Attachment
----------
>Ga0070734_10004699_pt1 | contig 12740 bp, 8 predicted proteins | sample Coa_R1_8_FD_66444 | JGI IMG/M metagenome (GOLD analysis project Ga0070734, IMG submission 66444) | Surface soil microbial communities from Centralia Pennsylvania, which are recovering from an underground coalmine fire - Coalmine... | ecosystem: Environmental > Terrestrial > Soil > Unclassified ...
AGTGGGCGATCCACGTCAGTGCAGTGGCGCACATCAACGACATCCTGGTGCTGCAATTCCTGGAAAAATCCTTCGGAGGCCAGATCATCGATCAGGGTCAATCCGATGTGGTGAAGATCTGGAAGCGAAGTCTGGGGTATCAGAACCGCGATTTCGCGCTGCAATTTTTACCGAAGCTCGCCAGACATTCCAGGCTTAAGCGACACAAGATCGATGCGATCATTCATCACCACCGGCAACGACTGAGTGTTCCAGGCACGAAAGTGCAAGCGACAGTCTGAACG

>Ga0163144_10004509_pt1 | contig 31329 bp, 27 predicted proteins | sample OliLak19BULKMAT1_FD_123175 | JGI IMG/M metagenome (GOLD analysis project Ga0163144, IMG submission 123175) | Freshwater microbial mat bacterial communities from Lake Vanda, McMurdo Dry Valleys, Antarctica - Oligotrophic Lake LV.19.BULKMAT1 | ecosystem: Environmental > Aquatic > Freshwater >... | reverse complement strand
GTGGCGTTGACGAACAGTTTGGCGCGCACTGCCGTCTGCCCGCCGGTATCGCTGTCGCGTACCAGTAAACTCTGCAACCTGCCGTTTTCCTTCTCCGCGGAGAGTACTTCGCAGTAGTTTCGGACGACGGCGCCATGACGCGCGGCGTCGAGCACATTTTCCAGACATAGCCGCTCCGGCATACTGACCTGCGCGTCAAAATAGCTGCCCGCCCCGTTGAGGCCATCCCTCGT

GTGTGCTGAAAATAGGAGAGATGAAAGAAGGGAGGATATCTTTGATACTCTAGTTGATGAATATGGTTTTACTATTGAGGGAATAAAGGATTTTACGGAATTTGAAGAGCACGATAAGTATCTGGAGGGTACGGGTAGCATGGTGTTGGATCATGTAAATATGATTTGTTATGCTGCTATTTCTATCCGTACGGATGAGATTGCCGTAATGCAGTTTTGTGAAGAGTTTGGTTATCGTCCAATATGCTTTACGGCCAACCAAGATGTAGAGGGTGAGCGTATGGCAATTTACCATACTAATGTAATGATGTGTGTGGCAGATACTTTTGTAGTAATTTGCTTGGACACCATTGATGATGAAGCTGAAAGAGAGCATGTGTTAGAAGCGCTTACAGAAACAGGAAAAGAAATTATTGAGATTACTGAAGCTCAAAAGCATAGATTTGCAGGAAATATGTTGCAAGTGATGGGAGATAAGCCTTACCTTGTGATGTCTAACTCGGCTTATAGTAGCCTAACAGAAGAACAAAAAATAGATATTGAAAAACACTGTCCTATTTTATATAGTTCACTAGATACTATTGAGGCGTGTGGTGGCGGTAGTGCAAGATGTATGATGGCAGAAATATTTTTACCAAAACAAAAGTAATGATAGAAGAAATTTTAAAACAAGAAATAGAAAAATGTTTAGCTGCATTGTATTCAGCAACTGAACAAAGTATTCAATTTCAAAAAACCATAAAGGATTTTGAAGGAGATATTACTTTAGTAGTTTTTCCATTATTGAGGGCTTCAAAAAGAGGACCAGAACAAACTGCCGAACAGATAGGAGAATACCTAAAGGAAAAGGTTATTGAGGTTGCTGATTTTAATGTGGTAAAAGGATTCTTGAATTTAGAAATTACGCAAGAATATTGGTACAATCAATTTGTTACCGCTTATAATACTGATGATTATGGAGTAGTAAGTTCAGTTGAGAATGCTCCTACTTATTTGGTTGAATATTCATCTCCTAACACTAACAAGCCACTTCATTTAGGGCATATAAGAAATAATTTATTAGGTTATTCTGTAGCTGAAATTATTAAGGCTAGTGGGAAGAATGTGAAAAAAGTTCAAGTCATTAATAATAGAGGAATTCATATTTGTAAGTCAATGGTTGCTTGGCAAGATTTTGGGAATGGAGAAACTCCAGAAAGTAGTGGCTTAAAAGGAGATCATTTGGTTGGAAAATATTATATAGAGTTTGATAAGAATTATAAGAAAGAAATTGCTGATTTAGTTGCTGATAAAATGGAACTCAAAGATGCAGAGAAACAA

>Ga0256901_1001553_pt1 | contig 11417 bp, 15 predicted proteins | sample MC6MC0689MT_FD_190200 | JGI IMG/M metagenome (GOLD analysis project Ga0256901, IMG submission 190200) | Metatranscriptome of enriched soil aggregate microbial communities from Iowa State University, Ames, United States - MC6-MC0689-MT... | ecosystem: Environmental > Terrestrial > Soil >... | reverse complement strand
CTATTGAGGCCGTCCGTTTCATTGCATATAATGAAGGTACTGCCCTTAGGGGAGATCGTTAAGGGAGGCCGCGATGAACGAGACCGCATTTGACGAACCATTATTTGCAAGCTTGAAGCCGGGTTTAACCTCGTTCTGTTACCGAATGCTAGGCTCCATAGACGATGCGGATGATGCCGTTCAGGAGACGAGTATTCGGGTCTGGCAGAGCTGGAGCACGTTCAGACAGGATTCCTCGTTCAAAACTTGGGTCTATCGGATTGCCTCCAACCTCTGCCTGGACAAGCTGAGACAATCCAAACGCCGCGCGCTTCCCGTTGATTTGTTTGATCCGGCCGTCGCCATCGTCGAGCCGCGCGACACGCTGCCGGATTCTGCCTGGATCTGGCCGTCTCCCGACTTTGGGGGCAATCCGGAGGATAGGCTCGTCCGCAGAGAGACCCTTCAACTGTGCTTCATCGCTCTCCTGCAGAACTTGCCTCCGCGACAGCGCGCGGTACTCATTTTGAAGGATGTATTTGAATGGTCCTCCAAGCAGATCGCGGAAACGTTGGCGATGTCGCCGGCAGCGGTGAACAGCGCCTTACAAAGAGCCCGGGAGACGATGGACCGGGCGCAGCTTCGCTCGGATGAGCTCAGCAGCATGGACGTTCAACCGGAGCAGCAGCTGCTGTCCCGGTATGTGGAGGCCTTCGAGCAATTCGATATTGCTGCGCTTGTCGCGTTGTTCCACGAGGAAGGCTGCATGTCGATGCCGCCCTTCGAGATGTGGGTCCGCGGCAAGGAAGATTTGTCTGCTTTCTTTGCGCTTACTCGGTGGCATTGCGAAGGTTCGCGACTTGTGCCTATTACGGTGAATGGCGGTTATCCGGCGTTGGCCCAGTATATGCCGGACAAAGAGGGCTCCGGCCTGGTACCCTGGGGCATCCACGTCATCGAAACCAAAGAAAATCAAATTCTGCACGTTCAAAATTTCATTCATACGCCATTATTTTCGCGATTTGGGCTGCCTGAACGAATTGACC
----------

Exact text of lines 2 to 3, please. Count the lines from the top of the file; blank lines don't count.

AGTGGGCGATCCACGTCAGTGCAGTGGCGCACATCAACGACATCCTGGTGCTGCAATTCCTGGAAAAATCCTTCGGAGGCCAGATCATCGATCAGGGTCAATCCGATGTGGTGAAGATCTGGAAGCGAAGTCTGGGGTATCAGAACCGCGATTTCGCGCTGCAATTTTTACCGAAGCTCGCCAGACATTCCAGGCTTAAGCGACACAAGATCGATGCGATCATTCATCACCACCGGCAACGACTGAGTGTTCCAGGCACGAAAGTGCAAGCGACAGTCTGAACG

>Ga0163144_10004509_pt1 | contig 31329 bp, 27 predicted proteins | sample OliLak19BULKMAT1_FD_123175 | JGI IMG/M metagenome (GOLD analysis project Ga0163144, IMG submission 123175) | Freshwater microbial mat bacterial communities from Lake Vanda, McMurdo Dry Valleys, Antarctica - Oligotrophic Lake LV.19.BULKMAT1 | ecosystem: Environmental > Aquatic > Freshwater >... | reverse complement strand